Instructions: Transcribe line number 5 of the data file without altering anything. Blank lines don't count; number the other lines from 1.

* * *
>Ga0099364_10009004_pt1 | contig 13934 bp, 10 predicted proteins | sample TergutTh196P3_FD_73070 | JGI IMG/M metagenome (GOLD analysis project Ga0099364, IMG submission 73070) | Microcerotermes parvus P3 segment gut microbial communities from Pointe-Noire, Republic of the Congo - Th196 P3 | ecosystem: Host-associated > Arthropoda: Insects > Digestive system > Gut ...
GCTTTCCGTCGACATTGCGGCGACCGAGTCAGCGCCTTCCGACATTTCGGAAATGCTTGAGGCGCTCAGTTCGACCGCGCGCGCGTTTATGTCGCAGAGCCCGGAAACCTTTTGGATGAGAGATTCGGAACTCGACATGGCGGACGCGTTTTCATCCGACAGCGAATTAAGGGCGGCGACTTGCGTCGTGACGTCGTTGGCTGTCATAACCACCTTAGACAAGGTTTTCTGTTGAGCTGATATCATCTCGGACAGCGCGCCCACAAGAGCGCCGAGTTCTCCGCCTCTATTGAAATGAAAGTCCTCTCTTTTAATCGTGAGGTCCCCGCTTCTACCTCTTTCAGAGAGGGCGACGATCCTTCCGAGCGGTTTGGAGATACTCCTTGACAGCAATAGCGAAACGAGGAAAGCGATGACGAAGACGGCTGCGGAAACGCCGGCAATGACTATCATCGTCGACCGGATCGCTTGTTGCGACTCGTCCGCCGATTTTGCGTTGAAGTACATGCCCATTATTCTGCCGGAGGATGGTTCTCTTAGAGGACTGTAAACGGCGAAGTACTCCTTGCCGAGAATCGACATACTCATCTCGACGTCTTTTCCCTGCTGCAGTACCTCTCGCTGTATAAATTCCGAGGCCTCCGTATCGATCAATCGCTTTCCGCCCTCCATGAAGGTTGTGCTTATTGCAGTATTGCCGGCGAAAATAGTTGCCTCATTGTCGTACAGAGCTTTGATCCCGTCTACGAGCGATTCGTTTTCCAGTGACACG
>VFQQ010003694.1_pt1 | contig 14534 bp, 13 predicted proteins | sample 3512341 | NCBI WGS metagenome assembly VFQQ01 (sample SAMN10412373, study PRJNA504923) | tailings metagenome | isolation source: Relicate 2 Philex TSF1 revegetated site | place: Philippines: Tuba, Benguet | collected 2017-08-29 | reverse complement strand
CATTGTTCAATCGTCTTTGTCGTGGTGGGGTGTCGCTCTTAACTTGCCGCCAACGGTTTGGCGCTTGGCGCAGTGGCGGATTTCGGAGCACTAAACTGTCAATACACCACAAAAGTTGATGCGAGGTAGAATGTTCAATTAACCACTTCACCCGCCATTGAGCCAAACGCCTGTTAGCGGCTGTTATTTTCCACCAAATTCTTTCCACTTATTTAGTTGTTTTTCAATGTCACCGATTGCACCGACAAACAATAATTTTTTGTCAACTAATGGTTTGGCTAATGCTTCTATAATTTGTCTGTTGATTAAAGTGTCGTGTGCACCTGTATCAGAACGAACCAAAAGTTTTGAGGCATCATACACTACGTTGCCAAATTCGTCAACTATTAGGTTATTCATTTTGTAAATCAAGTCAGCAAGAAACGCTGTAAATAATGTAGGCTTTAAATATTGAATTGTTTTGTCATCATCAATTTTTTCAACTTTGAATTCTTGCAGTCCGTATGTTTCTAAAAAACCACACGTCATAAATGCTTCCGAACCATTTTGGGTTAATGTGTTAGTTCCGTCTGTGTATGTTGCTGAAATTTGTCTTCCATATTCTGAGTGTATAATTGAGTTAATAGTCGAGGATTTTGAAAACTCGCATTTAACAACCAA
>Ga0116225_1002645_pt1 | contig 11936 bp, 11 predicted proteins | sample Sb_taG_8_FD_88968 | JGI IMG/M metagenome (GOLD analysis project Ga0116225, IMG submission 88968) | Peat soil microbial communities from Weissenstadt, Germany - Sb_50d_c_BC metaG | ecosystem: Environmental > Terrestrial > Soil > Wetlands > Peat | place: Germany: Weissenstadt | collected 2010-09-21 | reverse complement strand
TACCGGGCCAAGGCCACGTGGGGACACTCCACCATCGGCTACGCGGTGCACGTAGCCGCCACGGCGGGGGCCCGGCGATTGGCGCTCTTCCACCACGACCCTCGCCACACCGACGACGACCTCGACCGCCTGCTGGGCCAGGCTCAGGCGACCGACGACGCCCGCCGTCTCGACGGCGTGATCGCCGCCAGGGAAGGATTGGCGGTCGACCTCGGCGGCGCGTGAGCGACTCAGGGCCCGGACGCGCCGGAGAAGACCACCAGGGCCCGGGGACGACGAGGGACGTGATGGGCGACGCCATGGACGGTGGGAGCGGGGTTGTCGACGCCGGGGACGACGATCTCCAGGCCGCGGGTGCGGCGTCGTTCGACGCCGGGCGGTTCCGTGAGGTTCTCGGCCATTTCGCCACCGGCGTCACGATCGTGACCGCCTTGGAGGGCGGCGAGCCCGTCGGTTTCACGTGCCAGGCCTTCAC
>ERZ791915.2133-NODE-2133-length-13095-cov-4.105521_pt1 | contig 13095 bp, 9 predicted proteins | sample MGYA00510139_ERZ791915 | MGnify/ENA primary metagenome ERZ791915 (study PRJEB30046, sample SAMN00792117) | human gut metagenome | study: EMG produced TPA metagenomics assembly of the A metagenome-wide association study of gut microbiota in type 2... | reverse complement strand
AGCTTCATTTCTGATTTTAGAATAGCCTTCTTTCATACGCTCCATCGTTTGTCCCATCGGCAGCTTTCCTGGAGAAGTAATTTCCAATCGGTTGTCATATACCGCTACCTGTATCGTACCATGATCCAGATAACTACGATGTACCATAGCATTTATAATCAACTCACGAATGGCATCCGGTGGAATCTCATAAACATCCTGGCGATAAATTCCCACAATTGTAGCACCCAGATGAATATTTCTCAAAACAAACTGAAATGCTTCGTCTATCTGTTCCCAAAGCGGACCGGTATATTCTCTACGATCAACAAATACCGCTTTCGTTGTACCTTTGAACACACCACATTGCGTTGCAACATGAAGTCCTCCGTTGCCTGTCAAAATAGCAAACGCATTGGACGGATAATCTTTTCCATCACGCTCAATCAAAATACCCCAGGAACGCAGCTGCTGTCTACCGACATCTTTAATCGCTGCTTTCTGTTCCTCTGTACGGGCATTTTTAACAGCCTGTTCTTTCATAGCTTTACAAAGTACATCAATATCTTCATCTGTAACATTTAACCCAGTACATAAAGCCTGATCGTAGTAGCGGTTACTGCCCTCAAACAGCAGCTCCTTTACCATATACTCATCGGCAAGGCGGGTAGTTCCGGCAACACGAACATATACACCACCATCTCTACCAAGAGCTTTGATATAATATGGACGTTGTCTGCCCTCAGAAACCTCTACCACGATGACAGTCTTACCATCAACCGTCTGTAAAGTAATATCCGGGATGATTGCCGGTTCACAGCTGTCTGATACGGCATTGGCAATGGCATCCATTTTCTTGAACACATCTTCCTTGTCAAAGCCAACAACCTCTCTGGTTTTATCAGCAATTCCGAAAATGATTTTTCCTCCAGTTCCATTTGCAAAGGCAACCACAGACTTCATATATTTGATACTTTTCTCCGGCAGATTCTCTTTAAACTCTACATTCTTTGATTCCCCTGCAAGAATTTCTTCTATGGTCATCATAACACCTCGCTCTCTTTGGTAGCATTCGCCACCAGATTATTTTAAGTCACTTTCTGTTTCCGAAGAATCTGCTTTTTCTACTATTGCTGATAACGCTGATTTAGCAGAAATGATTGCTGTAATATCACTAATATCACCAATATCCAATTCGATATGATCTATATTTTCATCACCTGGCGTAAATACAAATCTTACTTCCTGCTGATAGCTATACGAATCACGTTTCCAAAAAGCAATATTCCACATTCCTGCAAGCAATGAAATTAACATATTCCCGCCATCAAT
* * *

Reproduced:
>Ga0116225_1002645_pt1 | contig 11936 bp, 11 predicted proteins | sample Sb_taG_8_FD_88968 | JGI IMG/M metagenome (GOLD analysis project Ga0116225, IMG submission 88968) | Peat soil microbial communities from Weissenstadt, Germany - Sb_50d_c_BC metaG | ecosystem: Environmental > Terrestrial > Soil > Wetlands > Peat | place: Germany: Weissenstadt | collected 2010-09-21 | reverse complement strand